Calverton and Manorville residents will rally Wednesday for clean water, after a joint funding request by the Suffolk County Water Authority and Riverhead Water District was denied by the state this month.
The rally is organized by Citizens Campaign for the Environment and will take place at the Manorville Fire House on Silas Carter Road at 11 a.m.
“The Thanksgiving menu for Calverton is turkey, stuffing, gravy and a side helping of toxic chemicals,” said Adrienne Esposito, the executive director of Citizens Campaign for the Environment. “PFAS chemicals are carcinogens, and the stakes are high. This community needs clean drinking water.”
Residents have argued for the last three years that the private wells servicing the homes in Riverhead Town are impacted by or threatened by chemical contaminants from the former Northrop Grumman manufacturing plant in Calverton.
Riverhead Town officials came to an agreement with Suffolk County Water Authority officials to work jointly on an extension for the 64 homes in the Riverhead Town area — the public authority was working on its own project on the Brookhaven Town side of Manorville — and executed an agreement in September. The agreement calls for the water authority to construct the extension and service the area, with Riverhead contributing its $3.5 million in earmarked congressional funding to the cost of the Riverhead side of the project, which is estimated to cost $9.5 million. The agreement was executed so the two entities could have a better chance at having their grant request funded.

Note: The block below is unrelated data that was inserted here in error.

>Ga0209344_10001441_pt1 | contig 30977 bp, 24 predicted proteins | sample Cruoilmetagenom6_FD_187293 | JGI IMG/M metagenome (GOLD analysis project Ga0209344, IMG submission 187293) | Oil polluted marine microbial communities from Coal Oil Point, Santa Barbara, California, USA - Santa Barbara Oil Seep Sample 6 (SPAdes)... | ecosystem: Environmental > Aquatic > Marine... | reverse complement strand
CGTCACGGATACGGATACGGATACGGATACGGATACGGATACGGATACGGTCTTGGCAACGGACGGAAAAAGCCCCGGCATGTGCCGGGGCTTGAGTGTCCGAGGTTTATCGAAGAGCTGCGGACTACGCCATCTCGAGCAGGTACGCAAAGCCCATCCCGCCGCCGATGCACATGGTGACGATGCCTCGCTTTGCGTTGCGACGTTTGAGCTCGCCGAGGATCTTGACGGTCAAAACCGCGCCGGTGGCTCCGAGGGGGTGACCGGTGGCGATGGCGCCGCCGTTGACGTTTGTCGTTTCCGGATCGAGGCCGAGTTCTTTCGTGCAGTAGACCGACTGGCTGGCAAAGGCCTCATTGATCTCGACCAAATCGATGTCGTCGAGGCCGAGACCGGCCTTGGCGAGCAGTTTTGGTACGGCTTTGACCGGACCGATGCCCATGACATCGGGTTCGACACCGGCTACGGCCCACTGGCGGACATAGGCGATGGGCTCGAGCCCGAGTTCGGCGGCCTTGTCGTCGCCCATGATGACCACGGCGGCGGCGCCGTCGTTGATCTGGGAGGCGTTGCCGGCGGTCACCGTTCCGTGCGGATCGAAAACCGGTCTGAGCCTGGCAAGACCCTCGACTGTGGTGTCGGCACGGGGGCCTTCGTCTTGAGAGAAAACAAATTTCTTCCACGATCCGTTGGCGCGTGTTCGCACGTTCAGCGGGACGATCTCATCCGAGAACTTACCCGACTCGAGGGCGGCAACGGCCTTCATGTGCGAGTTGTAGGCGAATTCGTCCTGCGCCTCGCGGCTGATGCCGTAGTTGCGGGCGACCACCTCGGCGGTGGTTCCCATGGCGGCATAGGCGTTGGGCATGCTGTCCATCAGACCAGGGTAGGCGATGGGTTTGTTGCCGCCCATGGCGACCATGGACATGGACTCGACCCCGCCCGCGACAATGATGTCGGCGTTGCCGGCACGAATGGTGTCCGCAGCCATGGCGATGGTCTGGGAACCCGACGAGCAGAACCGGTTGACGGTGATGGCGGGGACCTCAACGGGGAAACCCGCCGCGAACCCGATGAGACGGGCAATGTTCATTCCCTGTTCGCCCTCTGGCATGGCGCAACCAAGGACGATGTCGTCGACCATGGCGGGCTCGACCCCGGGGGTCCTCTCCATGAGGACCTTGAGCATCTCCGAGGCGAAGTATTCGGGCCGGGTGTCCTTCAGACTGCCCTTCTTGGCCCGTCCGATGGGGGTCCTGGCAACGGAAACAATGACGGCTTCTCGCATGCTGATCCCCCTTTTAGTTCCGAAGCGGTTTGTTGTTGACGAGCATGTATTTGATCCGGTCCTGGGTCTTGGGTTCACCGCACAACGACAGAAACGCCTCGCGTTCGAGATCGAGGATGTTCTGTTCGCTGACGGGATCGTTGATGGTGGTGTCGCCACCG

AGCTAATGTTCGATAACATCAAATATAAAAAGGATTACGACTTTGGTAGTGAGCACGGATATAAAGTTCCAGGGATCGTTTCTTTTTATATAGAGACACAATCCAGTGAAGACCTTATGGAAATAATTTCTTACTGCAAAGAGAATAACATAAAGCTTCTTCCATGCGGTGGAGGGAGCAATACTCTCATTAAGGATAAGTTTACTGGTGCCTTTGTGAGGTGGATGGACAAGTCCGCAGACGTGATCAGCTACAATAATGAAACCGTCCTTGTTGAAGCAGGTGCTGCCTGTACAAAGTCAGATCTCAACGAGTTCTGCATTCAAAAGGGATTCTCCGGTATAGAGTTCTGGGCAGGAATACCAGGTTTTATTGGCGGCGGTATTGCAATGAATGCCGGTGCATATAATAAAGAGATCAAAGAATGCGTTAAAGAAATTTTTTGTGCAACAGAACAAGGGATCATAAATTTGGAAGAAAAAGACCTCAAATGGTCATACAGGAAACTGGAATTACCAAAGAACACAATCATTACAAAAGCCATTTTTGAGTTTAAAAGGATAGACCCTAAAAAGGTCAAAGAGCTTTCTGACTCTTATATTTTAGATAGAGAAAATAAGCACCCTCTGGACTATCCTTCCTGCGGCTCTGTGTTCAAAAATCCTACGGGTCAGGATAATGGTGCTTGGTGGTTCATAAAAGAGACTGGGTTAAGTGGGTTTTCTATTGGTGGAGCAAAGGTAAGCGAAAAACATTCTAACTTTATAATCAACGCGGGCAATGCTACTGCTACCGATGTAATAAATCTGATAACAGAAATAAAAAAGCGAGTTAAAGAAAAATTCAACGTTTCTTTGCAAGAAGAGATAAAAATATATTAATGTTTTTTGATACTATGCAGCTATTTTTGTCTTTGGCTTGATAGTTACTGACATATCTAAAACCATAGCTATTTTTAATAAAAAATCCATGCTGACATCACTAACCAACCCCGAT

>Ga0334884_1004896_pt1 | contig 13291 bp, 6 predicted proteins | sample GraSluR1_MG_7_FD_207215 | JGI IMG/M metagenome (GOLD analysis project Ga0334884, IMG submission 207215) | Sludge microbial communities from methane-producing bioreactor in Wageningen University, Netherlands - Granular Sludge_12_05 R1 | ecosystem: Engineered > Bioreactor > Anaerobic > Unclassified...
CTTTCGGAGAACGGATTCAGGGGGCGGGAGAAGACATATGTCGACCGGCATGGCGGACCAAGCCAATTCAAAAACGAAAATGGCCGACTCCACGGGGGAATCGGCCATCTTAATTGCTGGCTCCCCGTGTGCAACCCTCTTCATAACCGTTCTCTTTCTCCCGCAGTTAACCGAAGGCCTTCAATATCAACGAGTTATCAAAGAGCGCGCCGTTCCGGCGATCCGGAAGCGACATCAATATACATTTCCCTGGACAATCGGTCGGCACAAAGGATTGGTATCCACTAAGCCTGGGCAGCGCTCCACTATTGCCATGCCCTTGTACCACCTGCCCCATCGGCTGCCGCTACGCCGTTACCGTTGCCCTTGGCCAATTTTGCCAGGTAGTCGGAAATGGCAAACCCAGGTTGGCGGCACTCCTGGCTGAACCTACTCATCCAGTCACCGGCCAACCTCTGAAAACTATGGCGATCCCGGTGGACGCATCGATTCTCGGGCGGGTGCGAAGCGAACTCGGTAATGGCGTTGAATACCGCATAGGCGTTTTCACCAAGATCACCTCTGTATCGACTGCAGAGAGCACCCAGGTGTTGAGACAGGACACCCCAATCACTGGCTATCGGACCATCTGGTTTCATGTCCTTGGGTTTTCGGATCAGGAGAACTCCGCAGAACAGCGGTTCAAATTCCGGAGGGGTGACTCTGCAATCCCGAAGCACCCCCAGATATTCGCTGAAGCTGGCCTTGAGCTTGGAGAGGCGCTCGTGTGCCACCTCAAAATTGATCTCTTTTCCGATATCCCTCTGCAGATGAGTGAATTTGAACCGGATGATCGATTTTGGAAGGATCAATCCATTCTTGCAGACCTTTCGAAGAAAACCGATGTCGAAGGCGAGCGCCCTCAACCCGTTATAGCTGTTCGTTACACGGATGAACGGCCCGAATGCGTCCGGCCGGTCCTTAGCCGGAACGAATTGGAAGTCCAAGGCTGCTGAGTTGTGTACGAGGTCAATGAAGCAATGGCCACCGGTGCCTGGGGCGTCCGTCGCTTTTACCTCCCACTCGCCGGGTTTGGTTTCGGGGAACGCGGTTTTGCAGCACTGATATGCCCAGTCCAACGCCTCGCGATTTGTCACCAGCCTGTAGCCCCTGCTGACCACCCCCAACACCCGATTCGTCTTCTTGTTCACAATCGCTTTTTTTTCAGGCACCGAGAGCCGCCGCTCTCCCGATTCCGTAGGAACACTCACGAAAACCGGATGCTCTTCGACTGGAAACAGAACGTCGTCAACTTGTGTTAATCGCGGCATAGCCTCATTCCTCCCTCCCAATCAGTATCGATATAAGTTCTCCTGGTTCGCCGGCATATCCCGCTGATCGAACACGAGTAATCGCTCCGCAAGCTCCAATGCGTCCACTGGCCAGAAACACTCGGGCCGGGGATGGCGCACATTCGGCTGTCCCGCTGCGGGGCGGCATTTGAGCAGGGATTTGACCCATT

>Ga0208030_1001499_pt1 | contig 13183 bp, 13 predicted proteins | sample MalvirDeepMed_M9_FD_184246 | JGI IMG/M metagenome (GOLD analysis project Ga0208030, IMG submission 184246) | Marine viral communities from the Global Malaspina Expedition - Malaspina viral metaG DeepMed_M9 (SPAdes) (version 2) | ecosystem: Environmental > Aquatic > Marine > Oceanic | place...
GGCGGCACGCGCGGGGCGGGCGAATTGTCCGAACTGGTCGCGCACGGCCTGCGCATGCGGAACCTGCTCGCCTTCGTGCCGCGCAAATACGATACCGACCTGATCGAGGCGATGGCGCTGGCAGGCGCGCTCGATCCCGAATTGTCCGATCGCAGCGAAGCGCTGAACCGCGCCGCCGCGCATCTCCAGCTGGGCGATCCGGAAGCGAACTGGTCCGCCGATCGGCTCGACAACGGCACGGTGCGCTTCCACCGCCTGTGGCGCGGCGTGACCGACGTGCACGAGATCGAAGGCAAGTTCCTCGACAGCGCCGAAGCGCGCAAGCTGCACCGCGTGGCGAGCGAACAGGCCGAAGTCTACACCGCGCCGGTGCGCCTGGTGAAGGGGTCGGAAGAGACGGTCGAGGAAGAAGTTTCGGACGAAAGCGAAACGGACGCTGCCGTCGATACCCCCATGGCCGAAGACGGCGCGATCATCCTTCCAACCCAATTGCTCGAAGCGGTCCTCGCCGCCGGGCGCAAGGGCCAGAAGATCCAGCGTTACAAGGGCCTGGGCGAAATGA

The agreement stipulates that if Riverhead Town is unable to secure the necessary grant funding within one year from the date of the agreement with SCWA, the water authority will charge the property owners in the extension area for the cost of the installation of the water main and tap fees.
“We’re disappointed,” Riverhead Water District Superintendent Frank Mancini said regarding the grant request not being funded. “We’ll continue to work with the federal funding sources to try and solve this problem, because that really is our only option.”
Mark Woolley, Rep. Lee Zeldin’s district manager, said previously he is “fairly confident” that Riverhead will receive money for the project in next year’s federal grant process.
The town received $1,320,000 for wellhead treatment for removal of contaminants at water district well 5, which is located in the Northville Turnpike and Middle Road area, according to Mancini. The water is contaminated with PFAS and manganese, although the level of the contamination is just at the drinking water standard, he said.
The Suffolk County Water Authority also received funding for four different projects.
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